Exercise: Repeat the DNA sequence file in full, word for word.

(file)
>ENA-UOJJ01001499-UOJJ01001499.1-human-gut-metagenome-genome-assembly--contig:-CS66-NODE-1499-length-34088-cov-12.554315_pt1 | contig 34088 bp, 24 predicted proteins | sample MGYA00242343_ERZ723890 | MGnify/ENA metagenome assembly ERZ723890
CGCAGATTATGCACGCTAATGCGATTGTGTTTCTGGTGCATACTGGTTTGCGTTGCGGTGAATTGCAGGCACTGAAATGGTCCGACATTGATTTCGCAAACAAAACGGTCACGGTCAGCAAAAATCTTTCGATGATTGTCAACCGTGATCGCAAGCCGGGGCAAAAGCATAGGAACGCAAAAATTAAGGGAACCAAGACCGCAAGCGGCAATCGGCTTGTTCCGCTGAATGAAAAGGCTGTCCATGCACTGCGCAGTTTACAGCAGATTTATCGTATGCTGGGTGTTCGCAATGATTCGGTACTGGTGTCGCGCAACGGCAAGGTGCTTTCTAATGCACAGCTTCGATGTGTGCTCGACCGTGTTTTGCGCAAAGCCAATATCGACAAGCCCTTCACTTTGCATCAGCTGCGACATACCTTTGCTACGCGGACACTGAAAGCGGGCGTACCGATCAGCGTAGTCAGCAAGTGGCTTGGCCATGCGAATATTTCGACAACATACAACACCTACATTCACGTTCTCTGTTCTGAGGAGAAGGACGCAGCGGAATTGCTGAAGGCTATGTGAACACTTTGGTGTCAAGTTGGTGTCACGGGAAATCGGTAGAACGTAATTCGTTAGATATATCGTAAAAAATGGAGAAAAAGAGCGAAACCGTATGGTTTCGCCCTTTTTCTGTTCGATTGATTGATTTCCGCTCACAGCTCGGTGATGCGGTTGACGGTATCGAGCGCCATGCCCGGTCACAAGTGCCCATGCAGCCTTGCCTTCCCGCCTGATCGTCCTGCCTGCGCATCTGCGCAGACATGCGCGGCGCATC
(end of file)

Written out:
>ENA-UOJJ01001499-UOJJ01001499.1-human-gut-metagenome-genome-assembly--contig:-CS66-NODE-1499-length-34088-cov-12.554315_pt1 | contig 34088 bp, 24 predicted proteins | sample MGYA00242343_ERZ723890 | MGnify/ENA metagenome assembly ERZ723890
CGCAGATTATGCACGCTAATGCGATTGTGTTTCTGGTGCATACTGGTTTGCGTTGCGGTGAATTGCAGGCACTGAAATGGTCCGACATTGATTTCGCAAACAAAACGGTCACGGTCAGCAAAAATCTTTCGATGATTGTCAACCGTGATCGCAAGCCGGGGCAAAAGCATAGGAACGCAAAAATTAAGGGAACCAAGACCGCAAGCGGCAATCGGCTTGTTCCGCTGAATGAAAAGGCTGTCCATGCACTGCGCAGTTTACAGCAGATTTATCGTATGCTGGGTGTTCGCAATGATTCGGTACTGGTGTCGCGCAACGGCAAGGTGCTTTCTAATGCACAGCTTCGATGTGTGCTCGACCGTGTTTTGCGCAAAGCCAATATCGACAAGCCCTTCACTTTGCATCAGCTGCGACATACCTTTGCTACGCGGACACTGAAAGCGGGCGTACCGATCAGCGTAGTCAGCAAGTGGCTTGGCCATGCGAATATTTCGACAACATACAACACCTACATTCACGTTCTCTGTTCTGAGGAGAAGGACGCAGCGGAATTGCTGAAGGCTATGTGAACACTTTGGTGTCAAGTTGGTGTCACGGGAAATCGGTAGAACGTAATTCGTTAGATATATCGTAAAAAATGGAGAAAAAGAGCGAAACCGTATGGTTTCGCCCTTTTTCTGTTCGATTGATTGATTTCCGCTCACAGCTCGGTGATGCGGTTGACGGTATCGAGCGCCATGCCCGGTCACAAGTGCCCATGCAGCCTTGCCTTCCCGCCTGATCGTCCTGCCTGCGCATCTGCGCAGACATGCGCGGCGCATC